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Date: 1773

"In those dark ages, you will find no single character so interesting as that of Mahomet; that bold impostor, who extended his usurped dominion equally over the minds and properties of men, and propagated a new religion, whilst he founded a new empire, over a large portion of the globe."

— Mulso [later Chapone], Hester (1727-1801)

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Date: w. 1774-6, 1921

"As to the brutes it [whipping] inflicts no wound on their mind, whose Natures seem made to bear it, and whose sufferings are not attended with shame or pain beyond the present moment."

— Schaw, Janet (c. 1731-c. 1801)

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Date: w. August 30, 1783, printed 1788

"I advised our Miss H--- to the same remedy, but have a notion her mind is haunted by one particular image; if so, nothing will cure her; for if the heart be broken 'tis broken like a looking-glass, and the smallest piece will for ever preserve and reflect the same figure till 'tis again ground d...

— Piozzi, [née Salusbury; other married name Thrale] Hester Lynch (1741-1821)

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Date: 1790, 1794

"You, my dear friend, who have felt the tender attachments of love and friendship, and the painful anxieties which absence occasions, even amidst scenes of variety and pleasure; who understand the value at which tidings from those we love is computed in the arithmetic of the heart."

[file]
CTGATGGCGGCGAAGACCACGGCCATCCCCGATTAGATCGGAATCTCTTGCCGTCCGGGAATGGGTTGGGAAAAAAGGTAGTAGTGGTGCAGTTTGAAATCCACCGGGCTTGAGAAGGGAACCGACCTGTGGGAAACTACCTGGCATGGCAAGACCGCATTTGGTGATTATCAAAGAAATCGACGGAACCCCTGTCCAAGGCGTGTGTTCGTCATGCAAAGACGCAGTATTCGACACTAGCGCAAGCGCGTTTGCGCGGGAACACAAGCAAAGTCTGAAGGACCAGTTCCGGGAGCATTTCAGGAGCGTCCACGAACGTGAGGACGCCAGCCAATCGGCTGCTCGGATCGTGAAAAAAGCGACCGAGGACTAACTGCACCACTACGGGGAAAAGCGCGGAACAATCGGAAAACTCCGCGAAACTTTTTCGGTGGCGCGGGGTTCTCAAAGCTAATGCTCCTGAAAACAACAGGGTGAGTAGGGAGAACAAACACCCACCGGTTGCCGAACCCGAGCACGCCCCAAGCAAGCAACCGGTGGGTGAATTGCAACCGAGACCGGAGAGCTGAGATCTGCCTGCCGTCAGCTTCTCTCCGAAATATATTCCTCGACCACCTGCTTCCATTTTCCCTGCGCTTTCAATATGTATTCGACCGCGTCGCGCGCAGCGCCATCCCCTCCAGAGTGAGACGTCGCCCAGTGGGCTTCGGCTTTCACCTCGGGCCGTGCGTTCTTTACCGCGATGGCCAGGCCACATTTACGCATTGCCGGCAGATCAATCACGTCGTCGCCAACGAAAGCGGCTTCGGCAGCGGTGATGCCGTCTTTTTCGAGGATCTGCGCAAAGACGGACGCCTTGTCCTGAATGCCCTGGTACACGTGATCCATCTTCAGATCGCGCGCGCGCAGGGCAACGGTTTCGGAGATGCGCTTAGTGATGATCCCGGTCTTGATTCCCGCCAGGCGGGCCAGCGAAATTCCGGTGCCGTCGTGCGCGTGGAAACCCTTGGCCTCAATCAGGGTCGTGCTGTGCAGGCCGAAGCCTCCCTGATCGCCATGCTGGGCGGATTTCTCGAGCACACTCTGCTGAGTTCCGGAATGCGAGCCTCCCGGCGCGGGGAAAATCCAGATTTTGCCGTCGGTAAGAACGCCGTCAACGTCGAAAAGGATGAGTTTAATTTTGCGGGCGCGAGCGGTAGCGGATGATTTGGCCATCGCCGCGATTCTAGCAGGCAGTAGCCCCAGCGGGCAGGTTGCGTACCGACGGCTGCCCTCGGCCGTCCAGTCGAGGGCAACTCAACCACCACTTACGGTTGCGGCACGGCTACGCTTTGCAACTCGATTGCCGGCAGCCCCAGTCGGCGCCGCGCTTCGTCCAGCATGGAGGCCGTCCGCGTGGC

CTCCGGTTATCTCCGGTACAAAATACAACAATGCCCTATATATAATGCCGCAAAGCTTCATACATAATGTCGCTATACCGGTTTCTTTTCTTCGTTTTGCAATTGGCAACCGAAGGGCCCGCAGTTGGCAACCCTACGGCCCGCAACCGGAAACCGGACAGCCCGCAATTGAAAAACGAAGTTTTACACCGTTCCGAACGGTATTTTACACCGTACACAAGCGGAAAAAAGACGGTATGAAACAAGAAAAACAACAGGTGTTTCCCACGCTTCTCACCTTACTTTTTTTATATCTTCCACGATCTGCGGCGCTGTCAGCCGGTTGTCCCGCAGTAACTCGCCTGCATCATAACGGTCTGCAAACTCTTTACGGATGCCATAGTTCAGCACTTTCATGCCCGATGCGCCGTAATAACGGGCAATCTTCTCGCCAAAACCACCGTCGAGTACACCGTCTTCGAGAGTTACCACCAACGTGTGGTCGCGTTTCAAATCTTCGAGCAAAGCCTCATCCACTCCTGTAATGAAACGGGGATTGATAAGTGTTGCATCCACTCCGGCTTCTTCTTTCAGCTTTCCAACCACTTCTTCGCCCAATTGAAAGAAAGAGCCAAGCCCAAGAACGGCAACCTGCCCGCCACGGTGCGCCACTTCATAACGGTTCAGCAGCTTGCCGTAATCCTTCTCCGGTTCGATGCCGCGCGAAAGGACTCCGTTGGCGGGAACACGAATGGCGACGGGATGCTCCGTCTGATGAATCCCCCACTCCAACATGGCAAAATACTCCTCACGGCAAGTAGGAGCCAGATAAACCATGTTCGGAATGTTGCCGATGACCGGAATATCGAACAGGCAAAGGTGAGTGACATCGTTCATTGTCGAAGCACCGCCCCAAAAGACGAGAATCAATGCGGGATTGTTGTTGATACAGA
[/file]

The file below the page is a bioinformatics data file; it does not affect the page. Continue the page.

— Williams, Helen Maria (1759–1827)

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Date: 1790, 1794

He was allowed to do so, and read it till every word was imprinted on his memory; and after enjoying the sad luxury of holding it that night on his bosom, was forced the next morning to relinquish his treasure."

— Williams, Helen Maria (1759–1827)

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Date: 1790, 1794

"How many fine-spun threads of reasoning would my wandering thoughts have broken; and how difficult should I have found it to arrange arguments and inferences in the cells of my brain!"

— Williams, Helen Maria (1759–1827)

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Date: 1790, 1794

"Their turn of expression is a dress that hangs so gracesully on gay ideas, that you are apt to suppose that wit, a quality parsimoniously distributed in other countries, is in France as common as the gift of speech."

— Williams, Helen Maria (1759–1827)

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Date: 1793

"Of all bondage, mental bondage is surely the most fatal; the absurd despotism which has hitherto, with more than gothic barbarity, enslaved the female mind, the enervating and degrading system of manners by which the understandings of women have been chained down to frivolity and trifles, have i...

— Hays, Mary (1760-1843)

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Date: 1809

"Could my ideas flow as fast as the rain in the store-closet it would be charming."

— Austen, Jane (1775-1817)

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Date: Late Autumn, 1882

"A letter always seemed to me like Immortality, for is it not the mind alone, without corporeal friend?"

— Dickinson, Emily (1830-1886)

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The Mind is a Metaphor is authored by Brad Pasanek, Assistant Professor of English, University of Virginia.